So is one wrong to conclude that the moves in the first list were not part of an overall serious attempt at rebuilding? Consider the massive amount of debt that has to be dealt with in order for the Wilpons not to face liquidation and based on the steps they have – and have not – taken, and it appears for the time being the Wilpons and Sandy have determined that the only way to accomplish this and not lose money at the same time is though massive and permanent cut backs that makes fielding a competitive team now and in the immediate future nearly impossible during in this modern age.

    Are then then simply stocking the team with as many highly regarded but still unproven – and tremendously inexpensive – prospects and just hoping it might hit pay dirt?

    Many times I’ve been asked the question of don’t I think Sandy Alderson wants to win. My answer was of course he does, but there are certain priorities he has to deal with that makes winning become secondary. However, after reading the attached about the corporate nature of the modern day general manager, my answer is more that it’s not a question of wanting to win as it is the question of winning being almost irrelevant.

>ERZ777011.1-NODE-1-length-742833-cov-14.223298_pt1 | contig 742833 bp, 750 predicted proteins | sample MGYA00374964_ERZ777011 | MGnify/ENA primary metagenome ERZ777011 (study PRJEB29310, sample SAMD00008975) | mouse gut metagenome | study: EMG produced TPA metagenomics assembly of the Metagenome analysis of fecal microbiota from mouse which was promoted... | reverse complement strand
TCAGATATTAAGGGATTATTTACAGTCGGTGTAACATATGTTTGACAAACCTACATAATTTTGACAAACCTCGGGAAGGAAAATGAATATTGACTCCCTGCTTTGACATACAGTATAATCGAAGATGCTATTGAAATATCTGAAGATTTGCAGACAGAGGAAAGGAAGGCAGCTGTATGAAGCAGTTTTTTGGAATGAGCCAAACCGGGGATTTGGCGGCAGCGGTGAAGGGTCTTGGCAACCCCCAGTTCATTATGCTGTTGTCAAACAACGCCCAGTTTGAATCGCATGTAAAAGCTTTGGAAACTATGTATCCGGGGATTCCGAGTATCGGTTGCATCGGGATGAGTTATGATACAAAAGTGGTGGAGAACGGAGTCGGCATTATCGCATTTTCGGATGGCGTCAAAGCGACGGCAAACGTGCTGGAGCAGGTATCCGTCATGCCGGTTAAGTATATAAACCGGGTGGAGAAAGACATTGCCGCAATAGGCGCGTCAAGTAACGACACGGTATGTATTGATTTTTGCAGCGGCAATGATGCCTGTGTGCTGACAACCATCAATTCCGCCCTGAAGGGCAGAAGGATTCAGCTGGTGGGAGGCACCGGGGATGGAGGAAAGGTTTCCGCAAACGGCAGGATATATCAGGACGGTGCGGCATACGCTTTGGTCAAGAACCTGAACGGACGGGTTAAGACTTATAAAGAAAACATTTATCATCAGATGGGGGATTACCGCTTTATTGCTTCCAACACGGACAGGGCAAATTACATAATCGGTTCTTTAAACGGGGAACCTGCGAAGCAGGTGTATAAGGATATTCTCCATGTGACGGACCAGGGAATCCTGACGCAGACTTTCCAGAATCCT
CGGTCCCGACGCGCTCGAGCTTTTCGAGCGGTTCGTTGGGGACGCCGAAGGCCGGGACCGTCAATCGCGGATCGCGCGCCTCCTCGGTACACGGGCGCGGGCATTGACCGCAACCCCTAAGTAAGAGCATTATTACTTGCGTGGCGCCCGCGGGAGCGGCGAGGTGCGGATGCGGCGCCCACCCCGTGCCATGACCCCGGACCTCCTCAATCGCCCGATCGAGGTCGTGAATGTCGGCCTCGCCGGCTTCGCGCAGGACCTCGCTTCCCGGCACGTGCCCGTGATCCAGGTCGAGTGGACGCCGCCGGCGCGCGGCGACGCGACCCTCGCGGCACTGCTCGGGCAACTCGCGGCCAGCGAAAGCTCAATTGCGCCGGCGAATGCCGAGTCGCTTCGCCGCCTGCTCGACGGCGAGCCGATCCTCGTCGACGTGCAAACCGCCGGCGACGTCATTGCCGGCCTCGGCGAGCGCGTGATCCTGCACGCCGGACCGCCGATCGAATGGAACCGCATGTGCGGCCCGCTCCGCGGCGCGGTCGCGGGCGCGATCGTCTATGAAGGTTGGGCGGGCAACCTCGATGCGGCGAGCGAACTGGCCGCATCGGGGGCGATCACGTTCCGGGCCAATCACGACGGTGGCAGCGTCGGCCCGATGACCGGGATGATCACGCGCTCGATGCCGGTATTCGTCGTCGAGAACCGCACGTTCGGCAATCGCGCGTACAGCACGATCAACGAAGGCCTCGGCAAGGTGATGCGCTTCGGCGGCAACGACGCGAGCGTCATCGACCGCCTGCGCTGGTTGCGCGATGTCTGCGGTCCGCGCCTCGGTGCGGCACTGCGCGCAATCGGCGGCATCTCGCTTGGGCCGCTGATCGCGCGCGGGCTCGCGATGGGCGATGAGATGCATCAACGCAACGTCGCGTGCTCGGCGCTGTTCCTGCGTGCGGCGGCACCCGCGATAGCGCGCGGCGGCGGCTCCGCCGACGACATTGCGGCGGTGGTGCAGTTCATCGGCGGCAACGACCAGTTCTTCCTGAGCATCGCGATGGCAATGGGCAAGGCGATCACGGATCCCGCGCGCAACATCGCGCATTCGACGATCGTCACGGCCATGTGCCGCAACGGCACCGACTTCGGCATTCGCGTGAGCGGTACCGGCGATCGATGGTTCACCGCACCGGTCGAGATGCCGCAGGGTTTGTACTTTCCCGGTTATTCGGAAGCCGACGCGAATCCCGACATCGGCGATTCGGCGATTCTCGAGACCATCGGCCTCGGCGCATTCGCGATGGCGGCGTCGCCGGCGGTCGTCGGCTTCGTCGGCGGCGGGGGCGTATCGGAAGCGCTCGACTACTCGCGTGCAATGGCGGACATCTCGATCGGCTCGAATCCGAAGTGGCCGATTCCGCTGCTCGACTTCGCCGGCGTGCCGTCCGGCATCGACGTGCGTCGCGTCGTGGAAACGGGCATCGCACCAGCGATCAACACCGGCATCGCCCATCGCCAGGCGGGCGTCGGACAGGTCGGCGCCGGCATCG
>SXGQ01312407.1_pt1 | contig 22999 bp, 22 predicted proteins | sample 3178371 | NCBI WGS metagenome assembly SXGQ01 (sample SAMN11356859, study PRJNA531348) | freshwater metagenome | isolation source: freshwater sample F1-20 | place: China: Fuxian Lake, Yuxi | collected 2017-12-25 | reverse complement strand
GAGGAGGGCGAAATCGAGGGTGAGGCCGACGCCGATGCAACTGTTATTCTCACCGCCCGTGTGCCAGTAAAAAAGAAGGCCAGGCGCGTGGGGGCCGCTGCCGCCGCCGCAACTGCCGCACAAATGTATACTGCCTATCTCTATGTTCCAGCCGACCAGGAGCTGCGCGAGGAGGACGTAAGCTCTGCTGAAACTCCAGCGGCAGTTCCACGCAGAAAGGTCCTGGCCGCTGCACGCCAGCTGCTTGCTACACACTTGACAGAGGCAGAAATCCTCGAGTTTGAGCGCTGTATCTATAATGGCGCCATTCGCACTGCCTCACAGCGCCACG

He is a business person concerned with not just making money for his bosses but to keep them from not being able to meet their financial obligations. If that means having to do so with the team on the field having to suffer, so be it. He isn’t here to run a baseball team, he’s here to run a business. Had circumstances been otherwise, he would have looked at it from a financially cost-effective standpoint and then allowed his baseball people to act accordingly within it. But with things being the way they are – and will be for quite a number of years to come – if getting his bosses out of the red and allowing them to meet their massive debt obligations means extensive cut backs in spending that will most likely produce mediocre ball clubs, he will do it. This is not a moral judgement on Sandy – this is what he was hired to do.